Army recruitment, Fort 1881 – the author lying on his belly, looking through the viewfinder of an automatic rifle stood on a tripod on the ground.

The author with an automatic rifle.

Army recruitment, Fort 1881 – A close-up of the previous shot.

After that, I met Marjolein, 23, who has previously worked in children's day care and is now a dental assistant. She said she wants to join the military because she likes to be “energetic” and because of the many career opportunities on offer. Ideally, she would like to be the Netherlands Marine Corps. 

Marjolein said she knows there are downsides to being in the army, but she is prepared to kill if necessary. “It's not the nicest thing, but you're not just recklessly shooting people,” she said. “I think that makes a big difference."

Army recruitment, Fort 1881 – three young women posing in casual clothes in front of a tank.

Marjolein (left), posing with two other participants.

Unlike Marjolein, Esther, whom I ran into later on in the day, did not like the idea of having to shoot guns. “Other people can do that,” she said. “Let me tinker with the machines.” Esther, who is currently a service engineer at her father's company, is hoping for a technical position that will involve working on tanks, helicopters and aeroplanes.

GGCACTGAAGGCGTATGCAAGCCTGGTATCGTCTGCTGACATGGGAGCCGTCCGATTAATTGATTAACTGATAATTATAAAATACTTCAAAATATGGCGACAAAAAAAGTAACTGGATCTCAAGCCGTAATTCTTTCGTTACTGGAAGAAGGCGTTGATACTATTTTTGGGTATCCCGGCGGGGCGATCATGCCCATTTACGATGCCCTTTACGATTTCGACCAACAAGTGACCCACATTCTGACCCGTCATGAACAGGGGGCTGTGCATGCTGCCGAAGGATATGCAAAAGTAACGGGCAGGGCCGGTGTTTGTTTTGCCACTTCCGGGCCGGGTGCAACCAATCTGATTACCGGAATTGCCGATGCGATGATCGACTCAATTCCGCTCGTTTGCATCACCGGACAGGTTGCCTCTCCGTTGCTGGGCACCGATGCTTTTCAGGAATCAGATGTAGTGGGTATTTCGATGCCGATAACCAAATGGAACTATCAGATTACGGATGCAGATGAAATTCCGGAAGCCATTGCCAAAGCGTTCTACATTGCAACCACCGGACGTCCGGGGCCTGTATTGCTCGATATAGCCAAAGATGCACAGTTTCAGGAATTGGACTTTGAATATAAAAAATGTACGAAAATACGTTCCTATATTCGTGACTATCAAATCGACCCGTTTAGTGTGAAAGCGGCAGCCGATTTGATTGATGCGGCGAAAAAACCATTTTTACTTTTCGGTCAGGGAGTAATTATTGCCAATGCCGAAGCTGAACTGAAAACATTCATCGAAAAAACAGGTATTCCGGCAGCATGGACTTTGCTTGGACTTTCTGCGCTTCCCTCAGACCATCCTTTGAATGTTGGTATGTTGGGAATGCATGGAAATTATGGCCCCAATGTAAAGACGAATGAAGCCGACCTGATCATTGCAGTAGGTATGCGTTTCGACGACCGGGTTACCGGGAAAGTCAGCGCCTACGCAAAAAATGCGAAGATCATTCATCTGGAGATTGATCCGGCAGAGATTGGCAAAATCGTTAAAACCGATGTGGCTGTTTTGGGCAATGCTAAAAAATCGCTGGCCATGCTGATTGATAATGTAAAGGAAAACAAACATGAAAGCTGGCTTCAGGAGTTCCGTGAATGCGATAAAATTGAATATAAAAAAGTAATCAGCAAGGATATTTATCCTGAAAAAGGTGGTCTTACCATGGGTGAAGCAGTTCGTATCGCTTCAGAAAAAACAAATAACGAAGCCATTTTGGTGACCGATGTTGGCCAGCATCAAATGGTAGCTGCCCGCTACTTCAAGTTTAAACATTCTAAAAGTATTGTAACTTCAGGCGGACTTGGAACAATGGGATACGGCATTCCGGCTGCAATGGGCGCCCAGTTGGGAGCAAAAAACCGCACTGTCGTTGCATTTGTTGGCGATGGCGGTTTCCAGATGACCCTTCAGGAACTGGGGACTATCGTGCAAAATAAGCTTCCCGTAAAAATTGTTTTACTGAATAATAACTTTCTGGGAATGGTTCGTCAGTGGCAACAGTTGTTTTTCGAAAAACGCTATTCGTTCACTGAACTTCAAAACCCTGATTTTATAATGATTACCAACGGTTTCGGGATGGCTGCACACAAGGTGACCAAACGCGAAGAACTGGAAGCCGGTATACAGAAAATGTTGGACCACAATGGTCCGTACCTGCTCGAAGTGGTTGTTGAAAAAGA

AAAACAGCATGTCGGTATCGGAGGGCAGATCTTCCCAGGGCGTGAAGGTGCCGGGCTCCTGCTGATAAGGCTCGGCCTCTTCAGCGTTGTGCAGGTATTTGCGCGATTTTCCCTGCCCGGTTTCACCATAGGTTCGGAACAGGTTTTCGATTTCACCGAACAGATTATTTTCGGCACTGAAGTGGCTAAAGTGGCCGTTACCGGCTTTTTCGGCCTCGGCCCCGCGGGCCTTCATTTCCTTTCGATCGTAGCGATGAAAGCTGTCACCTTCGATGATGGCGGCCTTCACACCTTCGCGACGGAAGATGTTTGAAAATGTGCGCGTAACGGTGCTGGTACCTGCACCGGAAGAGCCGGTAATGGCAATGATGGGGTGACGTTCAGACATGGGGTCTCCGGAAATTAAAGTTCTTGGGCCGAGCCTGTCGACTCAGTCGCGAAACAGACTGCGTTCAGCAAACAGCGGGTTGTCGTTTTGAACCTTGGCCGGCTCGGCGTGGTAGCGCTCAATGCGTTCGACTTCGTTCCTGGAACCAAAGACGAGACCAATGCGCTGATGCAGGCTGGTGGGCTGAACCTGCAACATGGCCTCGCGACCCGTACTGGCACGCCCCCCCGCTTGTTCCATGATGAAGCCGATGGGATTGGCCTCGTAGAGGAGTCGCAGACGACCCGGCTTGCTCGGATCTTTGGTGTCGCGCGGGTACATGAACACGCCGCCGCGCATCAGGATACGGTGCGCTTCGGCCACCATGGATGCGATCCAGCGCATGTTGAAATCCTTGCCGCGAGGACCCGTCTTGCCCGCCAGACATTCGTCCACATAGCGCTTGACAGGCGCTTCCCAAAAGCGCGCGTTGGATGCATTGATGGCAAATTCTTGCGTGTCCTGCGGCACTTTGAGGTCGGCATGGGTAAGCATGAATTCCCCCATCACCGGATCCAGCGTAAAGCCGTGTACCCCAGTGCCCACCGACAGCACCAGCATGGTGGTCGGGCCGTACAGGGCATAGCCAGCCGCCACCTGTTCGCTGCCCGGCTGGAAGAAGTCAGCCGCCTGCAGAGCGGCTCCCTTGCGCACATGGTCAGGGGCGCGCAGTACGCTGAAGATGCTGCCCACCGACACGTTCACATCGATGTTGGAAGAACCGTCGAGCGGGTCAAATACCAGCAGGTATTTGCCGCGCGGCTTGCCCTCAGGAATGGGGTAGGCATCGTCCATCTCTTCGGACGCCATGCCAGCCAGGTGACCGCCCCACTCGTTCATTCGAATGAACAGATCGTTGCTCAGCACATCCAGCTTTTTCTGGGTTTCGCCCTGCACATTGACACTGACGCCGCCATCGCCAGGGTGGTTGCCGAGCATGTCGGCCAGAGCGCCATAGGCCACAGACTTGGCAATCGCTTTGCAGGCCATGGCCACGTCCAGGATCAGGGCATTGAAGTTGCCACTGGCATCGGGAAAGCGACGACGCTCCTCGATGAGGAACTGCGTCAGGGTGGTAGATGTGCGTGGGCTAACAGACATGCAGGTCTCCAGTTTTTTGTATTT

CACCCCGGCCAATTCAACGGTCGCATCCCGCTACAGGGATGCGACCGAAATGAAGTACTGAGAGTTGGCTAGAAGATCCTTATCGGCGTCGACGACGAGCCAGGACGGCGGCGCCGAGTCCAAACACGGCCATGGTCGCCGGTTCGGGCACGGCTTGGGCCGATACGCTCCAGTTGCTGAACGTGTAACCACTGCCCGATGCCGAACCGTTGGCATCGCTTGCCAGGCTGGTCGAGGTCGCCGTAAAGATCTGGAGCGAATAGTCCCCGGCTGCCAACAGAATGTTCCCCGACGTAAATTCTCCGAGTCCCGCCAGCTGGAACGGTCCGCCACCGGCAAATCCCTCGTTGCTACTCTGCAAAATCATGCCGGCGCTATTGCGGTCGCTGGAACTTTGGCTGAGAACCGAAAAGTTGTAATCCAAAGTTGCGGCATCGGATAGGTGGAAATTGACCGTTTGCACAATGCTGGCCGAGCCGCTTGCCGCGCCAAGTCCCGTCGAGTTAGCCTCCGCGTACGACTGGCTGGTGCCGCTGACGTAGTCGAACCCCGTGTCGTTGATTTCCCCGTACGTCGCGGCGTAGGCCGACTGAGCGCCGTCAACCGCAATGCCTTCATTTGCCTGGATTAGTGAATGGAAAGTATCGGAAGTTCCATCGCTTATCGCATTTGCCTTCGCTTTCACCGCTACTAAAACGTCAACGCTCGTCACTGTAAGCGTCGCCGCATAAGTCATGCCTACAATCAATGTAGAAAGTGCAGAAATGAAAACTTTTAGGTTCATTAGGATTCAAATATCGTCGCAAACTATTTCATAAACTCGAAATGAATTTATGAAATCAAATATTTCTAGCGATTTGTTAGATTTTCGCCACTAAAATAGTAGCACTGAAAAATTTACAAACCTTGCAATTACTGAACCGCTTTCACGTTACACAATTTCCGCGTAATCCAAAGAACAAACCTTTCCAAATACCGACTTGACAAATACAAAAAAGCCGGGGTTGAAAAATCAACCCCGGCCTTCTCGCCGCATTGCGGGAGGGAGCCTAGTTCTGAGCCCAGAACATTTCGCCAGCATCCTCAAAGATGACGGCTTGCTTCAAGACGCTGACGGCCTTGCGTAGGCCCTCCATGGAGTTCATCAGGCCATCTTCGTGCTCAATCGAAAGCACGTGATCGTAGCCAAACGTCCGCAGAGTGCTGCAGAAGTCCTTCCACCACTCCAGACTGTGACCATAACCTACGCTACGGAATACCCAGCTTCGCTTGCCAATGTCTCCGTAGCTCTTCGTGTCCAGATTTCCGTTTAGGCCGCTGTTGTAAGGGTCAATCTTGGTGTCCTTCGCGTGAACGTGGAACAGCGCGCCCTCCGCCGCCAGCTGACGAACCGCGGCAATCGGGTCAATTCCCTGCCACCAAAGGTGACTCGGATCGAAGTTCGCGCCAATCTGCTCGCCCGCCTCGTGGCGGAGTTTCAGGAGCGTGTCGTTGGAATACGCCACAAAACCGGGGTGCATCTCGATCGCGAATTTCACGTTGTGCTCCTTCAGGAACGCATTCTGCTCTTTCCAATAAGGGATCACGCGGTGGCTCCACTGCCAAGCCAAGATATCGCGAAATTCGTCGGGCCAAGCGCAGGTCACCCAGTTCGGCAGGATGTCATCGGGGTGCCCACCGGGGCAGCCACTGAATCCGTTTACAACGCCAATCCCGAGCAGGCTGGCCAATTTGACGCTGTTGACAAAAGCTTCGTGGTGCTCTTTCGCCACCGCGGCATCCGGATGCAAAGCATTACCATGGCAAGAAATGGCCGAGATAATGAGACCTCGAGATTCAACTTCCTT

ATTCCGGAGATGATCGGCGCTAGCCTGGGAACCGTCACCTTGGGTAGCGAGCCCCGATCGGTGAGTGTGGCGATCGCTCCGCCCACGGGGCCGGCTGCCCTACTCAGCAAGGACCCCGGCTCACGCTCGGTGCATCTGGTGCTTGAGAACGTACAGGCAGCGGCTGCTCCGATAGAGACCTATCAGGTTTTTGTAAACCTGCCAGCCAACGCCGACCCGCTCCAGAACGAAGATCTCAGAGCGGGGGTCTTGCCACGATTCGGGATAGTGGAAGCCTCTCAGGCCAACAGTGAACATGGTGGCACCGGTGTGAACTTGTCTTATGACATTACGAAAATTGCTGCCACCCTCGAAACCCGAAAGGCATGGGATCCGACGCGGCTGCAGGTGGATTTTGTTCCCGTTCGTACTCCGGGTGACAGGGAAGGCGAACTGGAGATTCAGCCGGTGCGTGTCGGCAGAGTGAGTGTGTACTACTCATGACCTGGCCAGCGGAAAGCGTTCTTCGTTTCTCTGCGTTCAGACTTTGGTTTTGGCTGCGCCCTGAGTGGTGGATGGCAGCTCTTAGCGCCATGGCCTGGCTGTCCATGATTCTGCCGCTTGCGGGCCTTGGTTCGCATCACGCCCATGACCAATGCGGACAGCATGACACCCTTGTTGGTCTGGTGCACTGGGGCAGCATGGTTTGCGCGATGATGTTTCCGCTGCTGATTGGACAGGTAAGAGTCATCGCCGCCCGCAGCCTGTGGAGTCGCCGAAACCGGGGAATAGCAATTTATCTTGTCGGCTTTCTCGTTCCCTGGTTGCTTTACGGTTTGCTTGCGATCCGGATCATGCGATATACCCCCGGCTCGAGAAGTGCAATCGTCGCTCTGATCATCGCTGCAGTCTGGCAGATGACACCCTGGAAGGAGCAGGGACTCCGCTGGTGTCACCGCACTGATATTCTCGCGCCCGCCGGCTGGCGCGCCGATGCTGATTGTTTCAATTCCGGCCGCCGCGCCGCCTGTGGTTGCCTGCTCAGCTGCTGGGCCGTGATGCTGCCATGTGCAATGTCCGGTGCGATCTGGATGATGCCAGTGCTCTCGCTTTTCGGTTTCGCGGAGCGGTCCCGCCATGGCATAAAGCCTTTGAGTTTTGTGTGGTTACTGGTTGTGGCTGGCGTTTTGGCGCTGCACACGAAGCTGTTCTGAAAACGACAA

Army recruitment, Fort 1881 – young woman with long brown hair and glasses, posing in front of a red and blue flag.


I also met two people who are already in the army: two reserve soldiers who were slumped in chairs, smoking cigarettes in the sun. Their job today was to enrol new recruits. They told me that they’ll only be summoned to war if a NATO country is attacked, “but then it's all over anyway”, one of them said.